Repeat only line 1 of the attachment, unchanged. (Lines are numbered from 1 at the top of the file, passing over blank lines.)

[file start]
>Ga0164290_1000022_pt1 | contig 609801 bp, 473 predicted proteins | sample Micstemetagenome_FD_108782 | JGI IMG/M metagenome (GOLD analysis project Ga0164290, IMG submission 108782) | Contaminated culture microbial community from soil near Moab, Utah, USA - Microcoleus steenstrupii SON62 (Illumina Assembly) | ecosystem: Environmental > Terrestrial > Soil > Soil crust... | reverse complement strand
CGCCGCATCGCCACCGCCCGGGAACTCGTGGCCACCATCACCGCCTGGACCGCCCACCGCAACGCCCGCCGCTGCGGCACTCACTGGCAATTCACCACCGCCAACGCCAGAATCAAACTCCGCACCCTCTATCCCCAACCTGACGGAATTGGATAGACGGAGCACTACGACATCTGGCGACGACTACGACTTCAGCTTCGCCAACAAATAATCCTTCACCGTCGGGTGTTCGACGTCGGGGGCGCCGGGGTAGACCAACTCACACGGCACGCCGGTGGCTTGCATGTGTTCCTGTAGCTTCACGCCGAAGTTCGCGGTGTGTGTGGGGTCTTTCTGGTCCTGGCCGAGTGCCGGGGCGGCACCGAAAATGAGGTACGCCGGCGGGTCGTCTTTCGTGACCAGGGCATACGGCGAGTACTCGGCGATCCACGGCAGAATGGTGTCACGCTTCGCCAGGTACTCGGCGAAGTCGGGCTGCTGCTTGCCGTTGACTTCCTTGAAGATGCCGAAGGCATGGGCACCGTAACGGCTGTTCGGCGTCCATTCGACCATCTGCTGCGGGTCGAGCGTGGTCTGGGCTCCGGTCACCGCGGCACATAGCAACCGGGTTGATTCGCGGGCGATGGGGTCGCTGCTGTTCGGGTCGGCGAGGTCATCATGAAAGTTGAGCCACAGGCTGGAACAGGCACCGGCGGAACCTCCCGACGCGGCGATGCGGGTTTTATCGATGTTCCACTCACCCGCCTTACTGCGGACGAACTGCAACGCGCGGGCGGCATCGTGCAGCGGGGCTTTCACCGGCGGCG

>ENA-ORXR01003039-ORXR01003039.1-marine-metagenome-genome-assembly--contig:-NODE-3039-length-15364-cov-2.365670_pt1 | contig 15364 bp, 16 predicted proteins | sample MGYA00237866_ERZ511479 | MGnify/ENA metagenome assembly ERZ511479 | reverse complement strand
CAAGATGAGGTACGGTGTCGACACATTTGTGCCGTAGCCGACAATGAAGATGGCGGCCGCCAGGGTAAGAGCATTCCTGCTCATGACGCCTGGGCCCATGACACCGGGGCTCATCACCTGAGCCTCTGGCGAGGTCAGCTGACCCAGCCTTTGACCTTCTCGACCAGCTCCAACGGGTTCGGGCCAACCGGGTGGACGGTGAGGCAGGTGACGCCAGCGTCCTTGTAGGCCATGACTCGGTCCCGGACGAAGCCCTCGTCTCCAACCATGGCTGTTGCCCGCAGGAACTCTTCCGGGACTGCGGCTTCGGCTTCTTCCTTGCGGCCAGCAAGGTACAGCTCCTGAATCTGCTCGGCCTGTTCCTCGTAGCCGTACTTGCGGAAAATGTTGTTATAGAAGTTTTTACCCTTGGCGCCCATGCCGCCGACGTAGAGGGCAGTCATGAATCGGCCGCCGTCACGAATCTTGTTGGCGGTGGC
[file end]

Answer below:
>Ga0164290_1000022_pt1 | contig 609801 bp, 473 predicted proteins | sample Micstemetagenome_FD_108782 | JGI IMG/M metagenome (GOLD analysis project Ga0164290, IMG submission 108782) | Contaminated culture microbial community from soil near Moab, Utah, USA - Microcoleus steenstrupii SON62 (Illumina Assembly) | ecosystem: Environmental > Terrestrial > Soil > Soil crust... | reverse complement strand